A young man with learning disabilities from Dinas Powys says he was left walking the streets of Cardiff until 3am when he was quoted more than double the price by a taxi driver to take him home.
Andrew John says he had finished working a shift at the New Zealand v France World Cup quarter-finals at the Millennium Stadium when he tried to flag a cab to get home.
After giving up queuing in one of the only patrolled taxi ranks on Cardiff's St. Mary Street and claiming some failed to stop for him at another rank, Andrew says he was forced to call his mother to collect him at 3:20am.
He says the only taxi that agreed to take him quoted him a fare of £40, but he only had £16 on him - the normal cost for him to get back to Dinas Powys.
"I heard some people being quoted £80-£90 to be taken to the Rhondda", Andrew told ITV News.
"They should've given us a fair price. I was working for the World Cup - I wasn't a tourist. I felt really annoyed and stressed out. I just wanted to get home."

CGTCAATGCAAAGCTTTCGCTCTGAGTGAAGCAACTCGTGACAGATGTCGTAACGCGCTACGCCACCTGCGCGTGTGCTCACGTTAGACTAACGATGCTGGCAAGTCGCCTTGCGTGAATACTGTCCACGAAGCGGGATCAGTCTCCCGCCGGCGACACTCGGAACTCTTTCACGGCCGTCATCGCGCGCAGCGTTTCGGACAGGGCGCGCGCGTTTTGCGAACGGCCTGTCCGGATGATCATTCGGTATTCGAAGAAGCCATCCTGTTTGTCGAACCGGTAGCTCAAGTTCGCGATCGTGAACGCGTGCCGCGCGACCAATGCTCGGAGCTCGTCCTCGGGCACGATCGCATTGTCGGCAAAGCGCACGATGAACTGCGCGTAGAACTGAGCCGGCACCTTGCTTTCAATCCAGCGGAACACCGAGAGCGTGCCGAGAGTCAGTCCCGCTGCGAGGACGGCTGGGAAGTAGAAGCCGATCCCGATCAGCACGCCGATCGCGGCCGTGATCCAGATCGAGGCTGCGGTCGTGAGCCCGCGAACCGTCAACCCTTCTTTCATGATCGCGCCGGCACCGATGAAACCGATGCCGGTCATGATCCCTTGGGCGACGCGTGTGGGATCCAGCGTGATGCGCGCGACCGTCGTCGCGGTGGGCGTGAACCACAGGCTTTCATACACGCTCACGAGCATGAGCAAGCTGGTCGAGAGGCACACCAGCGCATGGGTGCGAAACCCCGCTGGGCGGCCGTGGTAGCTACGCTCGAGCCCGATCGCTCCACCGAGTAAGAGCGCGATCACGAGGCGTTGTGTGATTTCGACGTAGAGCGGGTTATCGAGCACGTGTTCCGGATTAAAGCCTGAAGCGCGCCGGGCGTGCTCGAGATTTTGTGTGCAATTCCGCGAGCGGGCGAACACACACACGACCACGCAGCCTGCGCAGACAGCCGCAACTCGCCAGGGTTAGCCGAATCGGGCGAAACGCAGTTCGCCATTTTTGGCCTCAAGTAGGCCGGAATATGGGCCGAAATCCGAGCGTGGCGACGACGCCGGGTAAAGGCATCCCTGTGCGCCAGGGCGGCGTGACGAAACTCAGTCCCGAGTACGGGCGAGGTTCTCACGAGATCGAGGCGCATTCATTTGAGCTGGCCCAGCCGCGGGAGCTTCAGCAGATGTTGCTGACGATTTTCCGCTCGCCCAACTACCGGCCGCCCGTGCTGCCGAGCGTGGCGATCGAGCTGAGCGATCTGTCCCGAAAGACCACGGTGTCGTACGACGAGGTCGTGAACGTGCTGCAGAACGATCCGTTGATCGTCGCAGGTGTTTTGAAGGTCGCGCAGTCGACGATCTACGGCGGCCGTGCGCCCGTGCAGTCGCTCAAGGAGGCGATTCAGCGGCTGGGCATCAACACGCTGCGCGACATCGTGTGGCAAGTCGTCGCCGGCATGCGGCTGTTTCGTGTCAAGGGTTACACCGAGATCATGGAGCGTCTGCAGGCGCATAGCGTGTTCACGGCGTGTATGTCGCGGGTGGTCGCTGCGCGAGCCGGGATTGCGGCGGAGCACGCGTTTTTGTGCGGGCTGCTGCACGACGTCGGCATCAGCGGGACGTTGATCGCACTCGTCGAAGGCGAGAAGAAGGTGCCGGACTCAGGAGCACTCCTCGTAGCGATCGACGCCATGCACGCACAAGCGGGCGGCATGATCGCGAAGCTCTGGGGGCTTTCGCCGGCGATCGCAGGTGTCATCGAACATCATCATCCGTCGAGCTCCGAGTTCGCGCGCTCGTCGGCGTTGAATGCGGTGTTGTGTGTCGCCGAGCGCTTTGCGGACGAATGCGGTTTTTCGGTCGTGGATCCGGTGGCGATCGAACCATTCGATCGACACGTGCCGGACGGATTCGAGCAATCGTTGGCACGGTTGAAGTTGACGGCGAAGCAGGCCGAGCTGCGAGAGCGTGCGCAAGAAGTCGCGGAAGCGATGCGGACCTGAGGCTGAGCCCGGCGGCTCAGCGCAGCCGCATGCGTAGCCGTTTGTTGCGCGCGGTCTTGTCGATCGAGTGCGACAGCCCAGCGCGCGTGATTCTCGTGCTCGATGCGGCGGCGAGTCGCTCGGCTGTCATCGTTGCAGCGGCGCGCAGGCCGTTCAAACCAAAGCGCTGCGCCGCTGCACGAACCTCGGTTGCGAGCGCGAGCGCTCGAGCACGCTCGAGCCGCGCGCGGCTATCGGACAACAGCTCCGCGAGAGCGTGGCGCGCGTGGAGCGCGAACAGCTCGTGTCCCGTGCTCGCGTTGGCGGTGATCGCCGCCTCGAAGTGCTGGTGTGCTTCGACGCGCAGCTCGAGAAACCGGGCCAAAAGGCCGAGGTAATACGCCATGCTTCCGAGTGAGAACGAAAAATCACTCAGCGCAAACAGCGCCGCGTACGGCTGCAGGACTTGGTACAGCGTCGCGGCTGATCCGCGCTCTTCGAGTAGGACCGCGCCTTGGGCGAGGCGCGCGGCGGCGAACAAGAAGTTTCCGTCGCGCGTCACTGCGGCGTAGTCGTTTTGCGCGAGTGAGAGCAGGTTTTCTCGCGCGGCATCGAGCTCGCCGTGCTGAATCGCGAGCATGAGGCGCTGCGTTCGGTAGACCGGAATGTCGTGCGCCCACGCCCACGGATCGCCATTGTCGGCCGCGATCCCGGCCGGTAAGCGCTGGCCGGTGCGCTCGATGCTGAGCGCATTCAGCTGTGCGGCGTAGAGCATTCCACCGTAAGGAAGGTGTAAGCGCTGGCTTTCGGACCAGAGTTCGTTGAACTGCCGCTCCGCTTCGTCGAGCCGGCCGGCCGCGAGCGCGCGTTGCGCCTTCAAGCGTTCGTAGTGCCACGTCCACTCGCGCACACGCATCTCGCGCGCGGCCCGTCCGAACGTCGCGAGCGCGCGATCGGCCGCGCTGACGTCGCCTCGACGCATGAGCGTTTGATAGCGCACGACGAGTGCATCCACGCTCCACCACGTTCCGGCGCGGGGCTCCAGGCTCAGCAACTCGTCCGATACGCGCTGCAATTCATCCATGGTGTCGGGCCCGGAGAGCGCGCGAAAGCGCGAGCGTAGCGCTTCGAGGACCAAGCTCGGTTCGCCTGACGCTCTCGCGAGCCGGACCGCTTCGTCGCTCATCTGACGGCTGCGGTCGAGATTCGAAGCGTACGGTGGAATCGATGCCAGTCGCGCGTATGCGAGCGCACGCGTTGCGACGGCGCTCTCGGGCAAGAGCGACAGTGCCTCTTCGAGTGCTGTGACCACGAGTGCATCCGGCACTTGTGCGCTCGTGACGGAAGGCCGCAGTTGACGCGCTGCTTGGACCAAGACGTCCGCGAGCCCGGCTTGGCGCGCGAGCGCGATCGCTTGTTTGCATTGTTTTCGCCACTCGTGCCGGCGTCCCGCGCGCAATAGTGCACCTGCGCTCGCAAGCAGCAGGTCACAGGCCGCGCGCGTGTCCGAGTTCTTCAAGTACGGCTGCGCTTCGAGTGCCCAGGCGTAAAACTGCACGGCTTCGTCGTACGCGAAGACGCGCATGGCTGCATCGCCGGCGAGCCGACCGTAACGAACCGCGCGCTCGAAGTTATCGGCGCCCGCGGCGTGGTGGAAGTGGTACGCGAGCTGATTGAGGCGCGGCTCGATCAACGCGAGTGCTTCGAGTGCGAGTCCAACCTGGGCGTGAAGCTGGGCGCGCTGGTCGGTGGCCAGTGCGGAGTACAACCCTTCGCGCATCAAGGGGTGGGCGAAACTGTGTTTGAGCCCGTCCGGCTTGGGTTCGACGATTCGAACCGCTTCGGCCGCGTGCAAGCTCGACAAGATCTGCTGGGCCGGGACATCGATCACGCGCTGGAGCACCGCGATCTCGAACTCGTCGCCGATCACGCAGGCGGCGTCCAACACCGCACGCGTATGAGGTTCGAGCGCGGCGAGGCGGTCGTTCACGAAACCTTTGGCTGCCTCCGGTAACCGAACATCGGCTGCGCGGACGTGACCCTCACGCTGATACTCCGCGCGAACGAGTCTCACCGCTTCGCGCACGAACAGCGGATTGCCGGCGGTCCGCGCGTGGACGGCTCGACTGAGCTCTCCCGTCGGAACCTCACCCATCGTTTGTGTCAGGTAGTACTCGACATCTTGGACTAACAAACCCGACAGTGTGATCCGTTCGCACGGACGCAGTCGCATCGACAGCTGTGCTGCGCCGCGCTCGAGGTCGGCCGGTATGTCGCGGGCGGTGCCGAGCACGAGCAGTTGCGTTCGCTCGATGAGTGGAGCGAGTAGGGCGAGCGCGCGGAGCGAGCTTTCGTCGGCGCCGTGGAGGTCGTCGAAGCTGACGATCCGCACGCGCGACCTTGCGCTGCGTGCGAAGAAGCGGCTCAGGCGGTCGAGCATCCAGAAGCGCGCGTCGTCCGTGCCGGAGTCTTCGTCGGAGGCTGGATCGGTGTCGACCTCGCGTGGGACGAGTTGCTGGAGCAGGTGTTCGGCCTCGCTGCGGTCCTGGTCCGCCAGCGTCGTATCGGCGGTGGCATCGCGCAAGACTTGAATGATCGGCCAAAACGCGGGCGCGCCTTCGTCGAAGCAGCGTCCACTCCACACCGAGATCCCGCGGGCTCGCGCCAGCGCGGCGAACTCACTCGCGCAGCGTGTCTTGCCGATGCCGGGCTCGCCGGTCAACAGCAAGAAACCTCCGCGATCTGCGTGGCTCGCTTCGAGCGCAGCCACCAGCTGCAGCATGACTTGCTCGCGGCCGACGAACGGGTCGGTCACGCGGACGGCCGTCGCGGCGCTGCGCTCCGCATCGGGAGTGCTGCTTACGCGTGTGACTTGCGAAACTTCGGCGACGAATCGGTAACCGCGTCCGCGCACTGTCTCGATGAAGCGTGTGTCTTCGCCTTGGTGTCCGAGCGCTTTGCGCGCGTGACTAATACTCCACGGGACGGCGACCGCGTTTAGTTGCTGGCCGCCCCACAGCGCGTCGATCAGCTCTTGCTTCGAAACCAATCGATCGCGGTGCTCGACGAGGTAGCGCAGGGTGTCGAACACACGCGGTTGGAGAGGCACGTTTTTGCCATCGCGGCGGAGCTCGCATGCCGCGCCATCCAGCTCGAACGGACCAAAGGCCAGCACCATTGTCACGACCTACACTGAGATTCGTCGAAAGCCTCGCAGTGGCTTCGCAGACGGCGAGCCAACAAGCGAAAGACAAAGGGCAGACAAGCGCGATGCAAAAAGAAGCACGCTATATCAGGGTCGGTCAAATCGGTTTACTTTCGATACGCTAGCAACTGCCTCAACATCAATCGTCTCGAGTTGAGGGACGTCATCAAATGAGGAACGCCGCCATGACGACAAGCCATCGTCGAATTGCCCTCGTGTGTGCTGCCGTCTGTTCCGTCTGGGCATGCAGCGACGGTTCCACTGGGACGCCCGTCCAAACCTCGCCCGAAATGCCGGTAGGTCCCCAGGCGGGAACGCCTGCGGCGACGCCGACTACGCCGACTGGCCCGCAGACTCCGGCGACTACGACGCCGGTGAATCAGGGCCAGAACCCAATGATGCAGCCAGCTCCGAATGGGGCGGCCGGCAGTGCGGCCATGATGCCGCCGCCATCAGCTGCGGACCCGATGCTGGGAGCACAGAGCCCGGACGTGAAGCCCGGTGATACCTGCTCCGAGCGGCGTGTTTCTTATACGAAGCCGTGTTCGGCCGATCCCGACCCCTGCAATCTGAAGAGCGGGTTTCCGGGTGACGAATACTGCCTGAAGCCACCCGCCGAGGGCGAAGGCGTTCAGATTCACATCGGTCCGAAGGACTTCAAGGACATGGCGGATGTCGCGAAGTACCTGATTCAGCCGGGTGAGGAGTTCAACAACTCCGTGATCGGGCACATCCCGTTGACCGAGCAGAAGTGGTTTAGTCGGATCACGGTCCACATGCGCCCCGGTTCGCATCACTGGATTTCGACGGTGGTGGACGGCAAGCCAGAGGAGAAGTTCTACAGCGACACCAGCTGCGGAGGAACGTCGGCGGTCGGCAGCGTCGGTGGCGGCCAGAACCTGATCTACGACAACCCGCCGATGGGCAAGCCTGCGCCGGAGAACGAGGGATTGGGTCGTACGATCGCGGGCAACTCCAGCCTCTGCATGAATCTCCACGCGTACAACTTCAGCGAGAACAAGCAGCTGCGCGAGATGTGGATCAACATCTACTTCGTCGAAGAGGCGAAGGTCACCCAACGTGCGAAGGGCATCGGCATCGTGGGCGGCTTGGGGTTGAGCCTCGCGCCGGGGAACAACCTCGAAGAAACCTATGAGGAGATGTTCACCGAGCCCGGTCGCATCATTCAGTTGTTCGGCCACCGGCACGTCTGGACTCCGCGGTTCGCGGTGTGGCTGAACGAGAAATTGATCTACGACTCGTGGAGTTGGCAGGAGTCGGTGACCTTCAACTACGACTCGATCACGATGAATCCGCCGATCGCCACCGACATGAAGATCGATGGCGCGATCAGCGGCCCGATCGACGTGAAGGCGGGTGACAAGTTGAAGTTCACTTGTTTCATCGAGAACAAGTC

Andrew's story is the latest in a string of complaints about the conduct of black and white taxi cabs operating in the capital, particularly during the World Cup tournament.
Concerns were raised last month following three sexual assaults in the city centre by women claiming they were being refused fares in Cardiff that were deemed too short.
Cardiff Council says the driver did not break the rules because the journey was outside the local authority boundary.
The chairman of the Cardiff Taxi Association Mathab Khan says many of these claims are unfounded and like all other businesses, everyone has the right to make a profit during high demand, such as the Rugby World Cup.
Cardiff Council said it received nine complaints over the weekend that are being investigated.
It is asking the public to report any issues, and send the driver/cab number, where and when it happened and email - firstname.lastname@example.org. It asks if possible, to take a picture of the drivers identification displayed in the taxi window.